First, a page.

4. I will get healthy.
That, ladies, isn’t just about my keister, although that does need immediate attention. I’m also taking charge of my emotional health. There’s been so much turmoil these last few years that I’ve lost touch with who I am and am rediscovering, delightfully, what I’m all about.

5. I will not trash the soon-to-be ex-Hub.
See my post “The Bad News.” 'Nough said.

And that’s it. I think there’s something to say about looking beyond a painful situation to a brighter future that you have the power to create.

And now, I think I will create a nice, long bubble bath for myself. Happy Weekend, everyone!

Gee, thanks, Bananas!

Jenny from Absolutely Bananas gave me this awesome award:

For blogs you love so much you just want to plant a wet one on 'em.

Gotta love the graphic (and big, fat, wet kisses--who doesn't love those?). Thanks, Bananas!

Tuesday, September 11, 2007

The Toilet Paper Epiphany (from the Way-Too-Much-Information Files)

I deleted this post after realizing that today was 9/11, but after reading Karen's comment to my new-and-improved September 11th post, decided to repost the toilet-paper epiphany...

Just yesterday I had an epiphany while sitting on the porcelain throne. And lest you think I spend unwarranted amounts of time there, it was a toilet-paper related thought and thus, completely justified.

I decided that we go through toilet paper all too quickly in my home. As I sat there and replaced yet another toilet paper roll, I realized that I do that approximately once a day. Now I’m no expert on toilet paper consumption, but that seems a titch excessive.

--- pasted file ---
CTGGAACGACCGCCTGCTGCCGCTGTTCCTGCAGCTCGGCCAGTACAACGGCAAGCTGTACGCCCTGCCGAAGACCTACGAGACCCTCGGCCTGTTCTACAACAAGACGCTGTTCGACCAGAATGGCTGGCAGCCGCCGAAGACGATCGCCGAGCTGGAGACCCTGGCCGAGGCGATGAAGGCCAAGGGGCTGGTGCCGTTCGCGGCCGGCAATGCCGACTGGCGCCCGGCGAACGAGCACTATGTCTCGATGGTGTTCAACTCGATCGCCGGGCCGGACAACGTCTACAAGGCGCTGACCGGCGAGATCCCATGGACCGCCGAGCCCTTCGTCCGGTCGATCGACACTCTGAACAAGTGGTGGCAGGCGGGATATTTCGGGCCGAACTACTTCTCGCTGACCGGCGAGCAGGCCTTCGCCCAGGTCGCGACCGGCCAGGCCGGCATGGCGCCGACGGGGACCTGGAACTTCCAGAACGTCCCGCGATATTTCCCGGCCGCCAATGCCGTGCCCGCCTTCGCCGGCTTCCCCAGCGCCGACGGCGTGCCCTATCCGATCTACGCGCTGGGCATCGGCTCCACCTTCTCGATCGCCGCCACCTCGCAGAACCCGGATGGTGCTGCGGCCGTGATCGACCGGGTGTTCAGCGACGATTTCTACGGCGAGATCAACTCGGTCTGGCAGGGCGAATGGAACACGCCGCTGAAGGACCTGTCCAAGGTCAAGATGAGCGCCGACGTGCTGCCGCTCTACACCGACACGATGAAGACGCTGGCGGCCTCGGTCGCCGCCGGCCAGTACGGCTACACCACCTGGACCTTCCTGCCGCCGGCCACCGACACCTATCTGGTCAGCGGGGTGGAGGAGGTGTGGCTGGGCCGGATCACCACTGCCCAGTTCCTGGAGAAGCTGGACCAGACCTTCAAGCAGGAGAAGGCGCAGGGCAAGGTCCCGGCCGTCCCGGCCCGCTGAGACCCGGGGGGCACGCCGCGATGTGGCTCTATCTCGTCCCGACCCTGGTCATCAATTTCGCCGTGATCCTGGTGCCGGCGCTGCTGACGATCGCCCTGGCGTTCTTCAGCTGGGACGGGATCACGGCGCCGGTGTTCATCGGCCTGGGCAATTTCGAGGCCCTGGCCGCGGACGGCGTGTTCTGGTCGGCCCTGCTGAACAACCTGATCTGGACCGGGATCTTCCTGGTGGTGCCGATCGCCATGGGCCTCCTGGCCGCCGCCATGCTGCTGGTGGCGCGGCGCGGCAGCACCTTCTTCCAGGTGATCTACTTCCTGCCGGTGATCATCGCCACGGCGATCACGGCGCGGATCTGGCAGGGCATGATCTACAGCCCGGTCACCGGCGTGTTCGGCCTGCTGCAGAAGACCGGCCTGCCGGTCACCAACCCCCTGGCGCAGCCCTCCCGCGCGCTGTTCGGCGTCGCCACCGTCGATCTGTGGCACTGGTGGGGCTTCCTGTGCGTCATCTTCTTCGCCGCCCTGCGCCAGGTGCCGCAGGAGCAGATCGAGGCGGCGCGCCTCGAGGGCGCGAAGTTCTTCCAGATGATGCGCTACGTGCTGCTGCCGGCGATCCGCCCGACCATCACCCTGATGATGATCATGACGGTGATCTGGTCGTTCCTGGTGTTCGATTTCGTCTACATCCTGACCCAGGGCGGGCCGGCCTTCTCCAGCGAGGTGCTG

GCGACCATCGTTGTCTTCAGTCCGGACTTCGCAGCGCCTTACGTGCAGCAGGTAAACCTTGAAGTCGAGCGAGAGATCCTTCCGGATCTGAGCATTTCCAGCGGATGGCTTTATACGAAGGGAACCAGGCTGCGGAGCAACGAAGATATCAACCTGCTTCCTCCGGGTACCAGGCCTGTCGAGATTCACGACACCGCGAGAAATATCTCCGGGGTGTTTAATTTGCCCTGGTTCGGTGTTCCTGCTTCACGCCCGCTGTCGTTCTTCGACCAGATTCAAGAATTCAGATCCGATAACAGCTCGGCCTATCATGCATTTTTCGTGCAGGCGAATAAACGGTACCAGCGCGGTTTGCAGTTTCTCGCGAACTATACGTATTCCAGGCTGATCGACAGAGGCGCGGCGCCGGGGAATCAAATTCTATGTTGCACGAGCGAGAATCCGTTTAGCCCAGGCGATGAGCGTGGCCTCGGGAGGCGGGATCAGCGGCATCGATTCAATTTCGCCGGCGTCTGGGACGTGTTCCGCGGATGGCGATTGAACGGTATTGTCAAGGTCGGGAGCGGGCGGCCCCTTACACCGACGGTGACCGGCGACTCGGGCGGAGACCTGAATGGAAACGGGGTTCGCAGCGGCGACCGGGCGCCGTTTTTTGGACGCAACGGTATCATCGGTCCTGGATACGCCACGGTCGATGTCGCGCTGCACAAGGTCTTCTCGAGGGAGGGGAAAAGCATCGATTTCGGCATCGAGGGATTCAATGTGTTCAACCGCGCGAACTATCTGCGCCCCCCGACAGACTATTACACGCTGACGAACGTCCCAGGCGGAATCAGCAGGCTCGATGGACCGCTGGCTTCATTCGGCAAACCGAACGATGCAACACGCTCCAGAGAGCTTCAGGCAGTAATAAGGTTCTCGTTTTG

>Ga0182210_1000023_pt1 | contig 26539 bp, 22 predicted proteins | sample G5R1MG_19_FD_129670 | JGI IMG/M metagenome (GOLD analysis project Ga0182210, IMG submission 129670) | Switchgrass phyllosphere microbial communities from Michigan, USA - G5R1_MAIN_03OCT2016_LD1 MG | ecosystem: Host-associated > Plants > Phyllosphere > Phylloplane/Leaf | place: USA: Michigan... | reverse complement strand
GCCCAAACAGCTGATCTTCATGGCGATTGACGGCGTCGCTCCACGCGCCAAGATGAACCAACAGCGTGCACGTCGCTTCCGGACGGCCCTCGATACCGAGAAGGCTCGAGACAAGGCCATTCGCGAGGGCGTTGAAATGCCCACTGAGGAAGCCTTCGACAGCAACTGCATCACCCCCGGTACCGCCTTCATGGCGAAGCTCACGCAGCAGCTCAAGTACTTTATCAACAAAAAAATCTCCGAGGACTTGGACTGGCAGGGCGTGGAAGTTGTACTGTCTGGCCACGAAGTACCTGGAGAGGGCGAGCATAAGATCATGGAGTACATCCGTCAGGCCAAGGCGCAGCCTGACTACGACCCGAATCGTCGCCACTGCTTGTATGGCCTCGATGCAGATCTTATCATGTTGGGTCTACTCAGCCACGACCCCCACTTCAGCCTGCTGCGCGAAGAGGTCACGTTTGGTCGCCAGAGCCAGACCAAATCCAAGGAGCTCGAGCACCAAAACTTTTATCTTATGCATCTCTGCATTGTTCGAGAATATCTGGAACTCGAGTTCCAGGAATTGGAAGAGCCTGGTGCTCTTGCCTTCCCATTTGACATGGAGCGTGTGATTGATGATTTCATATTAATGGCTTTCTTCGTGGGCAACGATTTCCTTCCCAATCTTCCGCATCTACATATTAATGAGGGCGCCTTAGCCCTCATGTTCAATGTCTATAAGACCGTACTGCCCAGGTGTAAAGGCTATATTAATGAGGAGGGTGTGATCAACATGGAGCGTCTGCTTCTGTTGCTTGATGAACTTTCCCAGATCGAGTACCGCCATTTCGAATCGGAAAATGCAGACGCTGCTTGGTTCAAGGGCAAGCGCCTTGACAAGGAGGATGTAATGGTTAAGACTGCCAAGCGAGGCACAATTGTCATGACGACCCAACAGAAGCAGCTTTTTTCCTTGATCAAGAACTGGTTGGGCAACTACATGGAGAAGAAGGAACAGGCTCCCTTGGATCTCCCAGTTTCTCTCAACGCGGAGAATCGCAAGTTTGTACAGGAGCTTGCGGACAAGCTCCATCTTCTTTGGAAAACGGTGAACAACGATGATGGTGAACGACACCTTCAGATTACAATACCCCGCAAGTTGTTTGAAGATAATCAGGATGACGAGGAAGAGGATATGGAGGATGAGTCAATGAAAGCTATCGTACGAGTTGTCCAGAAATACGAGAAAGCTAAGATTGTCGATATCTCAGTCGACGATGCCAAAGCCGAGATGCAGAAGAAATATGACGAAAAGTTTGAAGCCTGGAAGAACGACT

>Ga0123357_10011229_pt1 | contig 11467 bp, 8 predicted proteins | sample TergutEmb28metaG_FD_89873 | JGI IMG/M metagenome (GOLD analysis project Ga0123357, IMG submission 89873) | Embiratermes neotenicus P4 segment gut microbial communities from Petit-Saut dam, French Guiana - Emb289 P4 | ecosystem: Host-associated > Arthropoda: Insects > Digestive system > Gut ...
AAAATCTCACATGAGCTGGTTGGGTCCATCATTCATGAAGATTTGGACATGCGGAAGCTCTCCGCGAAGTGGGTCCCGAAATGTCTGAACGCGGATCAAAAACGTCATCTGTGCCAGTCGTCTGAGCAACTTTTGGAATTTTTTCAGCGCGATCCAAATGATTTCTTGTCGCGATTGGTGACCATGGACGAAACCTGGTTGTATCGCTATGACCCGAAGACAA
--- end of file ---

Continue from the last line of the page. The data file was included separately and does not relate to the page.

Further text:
So I considered (as I sat and thought) different ways to remedy the problem. Years ago I read a book called The Complete Tightwad Gazette that talked about how to save money and get out of debt. There was an entire section on saving toilet paper, from establishing a rationing rule that dictated how many squares were allowed per function (i.e. 4 squares for number “1” and 8 squares for number “2”) to squashing the roll so the cardboard cylinder turned more slowly, preventing wasteful unrolling. I considered what would be required to stop this waste in my home (that pun was so unintended, that is, until I got it).

So I devised a plan whereby we would stop using so much toilet paper. And by “we” I mean “me.” What? Okay, so this where I had my epiphany. Because as I sat there I realized that I’m currently the only adult residing in my home. And every time I pass the bathroom I must remind my children to a) flush the toilet and b) use toilet paper.

I am using way too much toilet paper. And as I did my bathroom math I determined that yesterday I treated myself to more than one roll of toilet paper in what may have been 7 trips to the bathroom—tops. What am I doing in there, and why is my toilet not always clogged?

After adjourning the Bathroom Summit I decided that no further action would be required. Except that from now on I will be purchasing extra-soft, two-ply, quilted toilet paper.

Because, baby, I’m worth it.

In Remembrance

I had to remove another post today when I realized it was far too inappropriate for September 11th. Because I believe we should honor the memories of those who died that day and reflect back on this, the 6th anniversary of 9/11.

When I think back to 9/11 I remember exactly what I was doing when I found out; just as I’m sure all of you do. What I remember most, however, is that palpable fear that spread through my body with each report of another assault on our country. I too couldn’t be pried from the coverage as I wondered how I could protect my then newborn son from terrorism. I imagined running from those crumbling buildings with him in my arms. I imagined fleeing the Pentagon, frantically pushing him in a stroller. I imagined sitting on a plane, trying to sooth him with a trembling whisper. In a weakened moment I felt helpless and lost.